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Bore Blasters' brilliantly silly arcade action finally combines the mining power of dwarves and helicopters

 A dwarf in a helicopter in Bore Blasters.
A dwarf in a helicopter in Bore Blasters.

You know where you never usually see helicopters? Underground. No idea why that is, but Bore Blasters is here to buck the trend.

Playing as a space dwarf (rock and stone!), your job in this arcadey roguelike shooter is to pioneer a bold new mining technique: shooting gold and gems out of the ground in your attack helicopter. Gather enough shiny stuff and you gain temporary upgrades to speed up the already frantic digging—from increased rate of fire and damage, to spinning axes that orbit you, to drills that periodically drop out of your helicopter to burrow shafts below you. Get to the bottom of the mine, and you're rewarded with a comically large treasure chest, unlocking new items for future delves.

Blasting apart a vein of ore in Bore Blasters.
Blasting apart a vein of ore in Bore Blasters.

It's all wonderfully satisfying. Blocks of earth come apart in little bursts of pixels as you pepper them with sprays of bullets, something always seems to be exploding, and an ever depleting fuel meter gives the game a brilliantly frantic pace. My favourite feature is your helicopter's special ability—when activated, it makes you fast and invincible for a short time, able to simply plow through blocks where normally crashing into them would be lethal. A generous cooldown timer ensures it's not just an occasional burst of endorphins, but a regular part of your strategy, allowing you to quickly collect large veins of gold or burst through hard-to-mine barriers after digging out the soft earth around them.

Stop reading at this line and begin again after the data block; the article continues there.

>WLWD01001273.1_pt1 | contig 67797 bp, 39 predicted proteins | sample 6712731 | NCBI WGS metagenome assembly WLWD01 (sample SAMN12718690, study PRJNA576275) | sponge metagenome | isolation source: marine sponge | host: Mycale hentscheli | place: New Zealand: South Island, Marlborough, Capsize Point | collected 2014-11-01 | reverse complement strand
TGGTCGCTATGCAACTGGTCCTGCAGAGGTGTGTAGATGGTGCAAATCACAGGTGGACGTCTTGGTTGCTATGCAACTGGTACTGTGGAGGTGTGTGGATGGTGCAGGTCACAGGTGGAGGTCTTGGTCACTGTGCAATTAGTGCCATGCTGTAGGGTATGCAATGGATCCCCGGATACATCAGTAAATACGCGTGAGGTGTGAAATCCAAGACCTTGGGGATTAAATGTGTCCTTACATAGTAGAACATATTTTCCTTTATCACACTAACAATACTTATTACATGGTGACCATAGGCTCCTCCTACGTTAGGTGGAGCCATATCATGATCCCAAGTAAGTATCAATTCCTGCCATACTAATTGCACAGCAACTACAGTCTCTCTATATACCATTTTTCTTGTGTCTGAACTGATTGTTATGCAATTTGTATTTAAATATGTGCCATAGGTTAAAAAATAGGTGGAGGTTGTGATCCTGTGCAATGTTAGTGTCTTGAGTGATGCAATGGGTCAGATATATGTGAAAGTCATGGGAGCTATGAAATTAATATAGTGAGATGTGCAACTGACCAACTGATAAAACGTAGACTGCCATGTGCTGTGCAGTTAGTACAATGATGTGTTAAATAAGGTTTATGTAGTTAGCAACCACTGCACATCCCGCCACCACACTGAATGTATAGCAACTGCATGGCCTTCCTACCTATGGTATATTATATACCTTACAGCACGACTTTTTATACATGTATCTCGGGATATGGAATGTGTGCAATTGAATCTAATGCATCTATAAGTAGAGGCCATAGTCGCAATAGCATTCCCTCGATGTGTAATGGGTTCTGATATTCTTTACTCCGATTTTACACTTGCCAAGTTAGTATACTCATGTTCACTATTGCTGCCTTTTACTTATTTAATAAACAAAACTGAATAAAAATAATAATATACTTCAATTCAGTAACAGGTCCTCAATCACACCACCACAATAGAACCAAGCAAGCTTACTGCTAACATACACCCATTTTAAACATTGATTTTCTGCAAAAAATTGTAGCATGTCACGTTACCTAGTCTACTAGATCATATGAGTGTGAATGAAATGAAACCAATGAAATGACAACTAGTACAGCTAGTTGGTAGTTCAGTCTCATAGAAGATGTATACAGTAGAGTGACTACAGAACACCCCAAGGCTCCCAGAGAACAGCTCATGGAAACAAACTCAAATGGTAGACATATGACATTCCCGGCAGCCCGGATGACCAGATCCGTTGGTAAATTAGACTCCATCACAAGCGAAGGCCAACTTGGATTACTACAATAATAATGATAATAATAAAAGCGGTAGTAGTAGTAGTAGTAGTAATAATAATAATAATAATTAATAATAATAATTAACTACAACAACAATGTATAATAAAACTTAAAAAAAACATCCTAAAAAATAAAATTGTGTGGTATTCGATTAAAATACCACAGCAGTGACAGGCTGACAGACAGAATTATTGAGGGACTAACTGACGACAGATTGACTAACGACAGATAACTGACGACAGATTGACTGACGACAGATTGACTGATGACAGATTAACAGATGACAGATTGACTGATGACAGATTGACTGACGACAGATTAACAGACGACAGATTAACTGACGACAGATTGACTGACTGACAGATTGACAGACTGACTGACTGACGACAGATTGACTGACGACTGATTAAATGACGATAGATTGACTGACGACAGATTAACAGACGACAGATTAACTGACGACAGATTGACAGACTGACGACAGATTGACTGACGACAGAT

The game's loop is a simple but irresistible one— dig for gold until you find the big chest, use your loot to buy permanent buffs, head out to a new dig site for more gold. It's hardly a fresh concept, evoking everything from SteamWorld Dig to Minecraft to 2022's brilliant Dome Keeper, but Bore Blasters streamlines the idea and then sets it off at 100mph. Out in the field it's non-stop blasting until the level's done, which is only a few minutes, and then it takes less than 30 seconds to spend your gold back at base before you back out in it again. I don't know how much depth (ahem) there'll be in the final release, but as it stands it's got a spot-on one-more-go formula that I can definitely see turning "I've got 15 minutes to spare" into "Where did my evening go?".

If you too are cursed with the dragon sickness, you can go hunting for gold in Bore Blasters yourself right now—there's a free demo already available ahead of Steam NextFest.